Posted in | Nanomaterials

The Development of a New Anti-COVID-19 Nanocoating

This scanning electron microscope image shows SARS-CoV-2 (yellow)— otherwise known as 2019-nCoV, the virus that causes COVID-19—isolated from a patient, emerging from the surface of cells (blue/pink) cultured in the lab. Image Credit: NIAID-RML

Researchers are developing a new nanoparticle coating which could severely limit the transmission of COVID-19 from various surfaces whilst simultaneously reducing the need for harmful chemicals. 

Safe anti-viral nanoparticle coatings have demonstrated the potential to prevent active surface infection from SARS-CoV-2, researchers from Ben-Gurion University of the Negev (BGU) report. The coating which can be sprayed directly onto surfaces, is also effective in reducing bacterial infection, thus, giving it a wide range of potential uses. 

The coating, which contains nanoparticles of safe metal ions and polymers with both anti-viral and anti-microbial properties, could have applications in hospitals and other healthcare facilities, as well as in locations such as schools, airports, and public transportation. The breakthrough could have particular ramifications for the fight against COVID-19, which has been shown to be capable of surviving on surfaces for up to 17 days. 

The team, led by professor Angel Porgador, from BGU’s Department of Microbiology, Immunology and Genetics and the National Institute for Biotechnology in the Negev (NIBN), and Dr. Mark Schvartzman, from the institution's Department of Materials Engineering, measured the effectiveness of surfaces coated with a variety of different metals in blocking the HIV family lentiviruses from infecting human cells. 

The research team, which also included Ph.D. students Yariv Greenshpan, Esti Toledo, and postdoc Guillaume Le Saux, found surfaces coated with copper nanoparticles significantly reduced the viral infection of cells. 

The current coronavirus is transmitted not only through droplet spray but also via surfaces that can transmit the virus from one person to another. It is important to remember that we are developing coatings that will be effective not only against the coronavirus but also against other viruses, as indicated in our proof of concept experiments, and also against bacteria, so they will be relevant for a wide range of applications.

Professor Angel Porgador, Department of Microbiology, Ben-Gurion University of the Negev

Antiviral Ions

The coating developed by the researchers is based upon polymers consisting of nanoparticles of metals such as copper which can be painted or sprayed onto surfaces. Once applied to the surface the nanoparticles initiate the release of metal ions onto the surface.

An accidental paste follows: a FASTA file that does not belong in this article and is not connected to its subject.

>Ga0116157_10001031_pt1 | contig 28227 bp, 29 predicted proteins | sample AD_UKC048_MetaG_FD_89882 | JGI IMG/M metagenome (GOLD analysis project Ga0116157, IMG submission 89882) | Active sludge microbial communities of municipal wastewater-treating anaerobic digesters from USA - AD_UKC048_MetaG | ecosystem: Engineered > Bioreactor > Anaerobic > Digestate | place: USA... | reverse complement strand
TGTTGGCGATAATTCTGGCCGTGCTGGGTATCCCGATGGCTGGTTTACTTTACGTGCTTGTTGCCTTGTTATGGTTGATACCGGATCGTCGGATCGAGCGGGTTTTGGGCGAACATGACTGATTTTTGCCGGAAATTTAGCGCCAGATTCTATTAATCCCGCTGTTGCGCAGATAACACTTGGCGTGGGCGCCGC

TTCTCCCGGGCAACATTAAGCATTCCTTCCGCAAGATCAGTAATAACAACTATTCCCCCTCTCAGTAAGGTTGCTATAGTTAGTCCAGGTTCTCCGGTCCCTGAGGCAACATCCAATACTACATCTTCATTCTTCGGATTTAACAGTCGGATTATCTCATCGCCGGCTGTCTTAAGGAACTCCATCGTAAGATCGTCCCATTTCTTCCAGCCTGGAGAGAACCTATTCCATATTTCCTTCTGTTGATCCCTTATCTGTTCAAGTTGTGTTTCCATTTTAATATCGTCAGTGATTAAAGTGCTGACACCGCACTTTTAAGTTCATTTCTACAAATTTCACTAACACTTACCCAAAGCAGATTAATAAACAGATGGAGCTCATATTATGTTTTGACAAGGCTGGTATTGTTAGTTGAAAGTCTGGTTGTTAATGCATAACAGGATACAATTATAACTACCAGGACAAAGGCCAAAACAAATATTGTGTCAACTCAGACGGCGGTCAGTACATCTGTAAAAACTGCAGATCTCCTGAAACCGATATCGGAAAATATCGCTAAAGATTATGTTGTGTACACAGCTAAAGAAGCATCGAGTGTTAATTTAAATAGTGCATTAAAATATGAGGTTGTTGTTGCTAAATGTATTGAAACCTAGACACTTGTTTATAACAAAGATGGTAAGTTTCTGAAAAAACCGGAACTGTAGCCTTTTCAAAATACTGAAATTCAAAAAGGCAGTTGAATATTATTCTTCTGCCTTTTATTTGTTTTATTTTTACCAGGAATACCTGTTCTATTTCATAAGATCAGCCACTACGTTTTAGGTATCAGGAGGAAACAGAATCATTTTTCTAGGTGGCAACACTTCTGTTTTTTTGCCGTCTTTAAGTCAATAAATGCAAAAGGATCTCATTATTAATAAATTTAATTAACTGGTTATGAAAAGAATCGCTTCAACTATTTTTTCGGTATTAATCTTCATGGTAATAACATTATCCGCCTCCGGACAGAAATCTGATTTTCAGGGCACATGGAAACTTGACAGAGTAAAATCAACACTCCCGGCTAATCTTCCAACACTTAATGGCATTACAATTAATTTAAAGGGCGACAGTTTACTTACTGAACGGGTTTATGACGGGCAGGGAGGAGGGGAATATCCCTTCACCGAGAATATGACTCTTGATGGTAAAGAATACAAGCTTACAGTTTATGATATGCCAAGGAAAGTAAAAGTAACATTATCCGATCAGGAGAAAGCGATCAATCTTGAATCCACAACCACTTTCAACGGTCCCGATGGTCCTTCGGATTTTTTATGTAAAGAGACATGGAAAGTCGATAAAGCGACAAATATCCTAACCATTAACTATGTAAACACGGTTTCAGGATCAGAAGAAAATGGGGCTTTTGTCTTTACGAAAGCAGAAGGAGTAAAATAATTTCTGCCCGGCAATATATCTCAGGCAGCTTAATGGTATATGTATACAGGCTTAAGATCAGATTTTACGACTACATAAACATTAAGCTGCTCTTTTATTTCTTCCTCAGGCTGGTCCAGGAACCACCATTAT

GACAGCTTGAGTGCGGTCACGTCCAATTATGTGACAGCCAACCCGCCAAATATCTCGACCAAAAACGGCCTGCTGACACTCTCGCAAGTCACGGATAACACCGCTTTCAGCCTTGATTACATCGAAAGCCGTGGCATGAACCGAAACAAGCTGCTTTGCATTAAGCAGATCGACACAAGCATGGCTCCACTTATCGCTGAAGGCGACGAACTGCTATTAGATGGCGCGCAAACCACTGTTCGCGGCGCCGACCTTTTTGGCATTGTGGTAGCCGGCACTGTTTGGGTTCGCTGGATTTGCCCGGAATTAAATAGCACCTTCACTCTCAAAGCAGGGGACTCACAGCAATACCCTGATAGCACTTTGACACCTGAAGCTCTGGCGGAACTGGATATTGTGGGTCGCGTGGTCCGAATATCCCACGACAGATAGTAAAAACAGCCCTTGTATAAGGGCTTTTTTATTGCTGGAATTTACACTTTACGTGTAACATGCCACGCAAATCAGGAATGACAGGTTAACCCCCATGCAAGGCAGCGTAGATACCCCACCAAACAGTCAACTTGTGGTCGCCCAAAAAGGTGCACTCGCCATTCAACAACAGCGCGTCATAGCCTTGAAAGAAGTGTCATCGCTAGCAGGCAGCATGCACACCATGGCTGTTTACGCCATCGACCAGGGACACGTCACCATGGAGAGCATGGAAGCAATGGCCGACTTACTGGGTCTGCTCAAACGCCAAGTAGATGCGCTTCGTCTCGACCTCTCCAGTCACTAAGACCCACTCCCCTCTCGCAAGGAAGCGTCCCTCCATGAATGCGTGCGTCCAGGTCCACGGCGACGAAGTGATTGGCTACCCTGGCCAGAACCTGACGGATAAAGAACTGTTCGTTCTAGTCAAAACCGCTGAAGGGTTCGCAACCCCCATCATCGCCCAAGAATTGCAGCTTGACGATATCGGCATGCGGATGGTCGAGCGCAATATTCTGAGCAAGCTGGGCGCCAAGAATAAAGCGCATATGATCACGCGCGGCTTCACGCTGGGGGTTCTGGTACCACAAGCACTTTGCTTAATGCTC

Ions are atoms of a particular element which have had electrons stripped from them. Whereas atoms usually have a compliment of negatively charged electrons that balances the positively charged protons in their nucleus making them electrically neutral, ions have a diminished negative charge and thus carry a positive charge. 

Previous research has indicated that ions, particularly those of copper, display effective antiviral activity against viruses such as influenza, herpes simplex and vaccinia virus, eradicating viral particles that can cling to surfaces. 

The key to providing long-term protection against COVID-19, other viruses and bacteria, is delivered by the nanoparticles’ ability to slowly release the ions. This limiting property means that the coating can potentially be effective in reducing the infectivity of viruses tenfold for weeks, or even months. 

Another benefit of the coating is the fact that it doesn’t use toxic or heavy metals and is thus not harmful to us. It could also potentially enable us to reduce the use of harmful chemicals as cleansing agents. 

“While current surface disinfection methods rely mostly on substances that are poisonous for people, such as bleach, or on substances that evaporate readily being based on alcohol, the coating that we are developing is based on metals that are toxic for viruses or bacteria, but completely human friendly,” explains Schvartzman. 

The researcher adds that up until recently using metals for anti-viral purposes has been challenging due to the tendency of these metals to oxidize and corrode, thus severely reducing both its effectiveness and its longevity. “Nanoparticles provide a solution to these obstacles,” Schvartzman continues. 

Nanoparticles also provide another benefit over traditional metals. The fact that they can be spread very thinly over a large surface area means they can provide an effective anti-viral protection across a large surface whilst using a relatively tiny amount of metal. 

Tackling the COVID-19 Problem from Different Angles

The nanoparticle coating research project is just one of 70 different initiatives underway at BGU that aim to tackle the COVID-19 pandemic. 

These include diagnostic tests that can be carried out at home in under five minutes, and others which can identify asymptomatic carriers of COVID-19. Researchers at BGU are also working on antibodies which could potentially prevent SARS-CoV2 from invading hosts cells. This latter project also involves Angel Porgador and other researchers in BGU’s Shraga Segal Department of Microbiology, Immunology and Genetics.

As we get back to work, it will be imperative to leverage new solutions such as BGU’s new nanocoatings to ensure that we limit surface to human transmission. It is another fast-developing solution to challenges of the coronavirus pandemic at BGU.

Doug Seserman, Chief Executive Officer of American Associates, Ben-Gurion University of the Negev

Robert Lea

Written by

Robert Lea

Robert is a Freelance Science Journalist with a STEM BSc. He specializes in Physics, Space, Astronomy, Astrophysics, Quantum Physics, and SciComm. Robert is an ABSW member, and aWCSJ 2019 and IOP Fellow.

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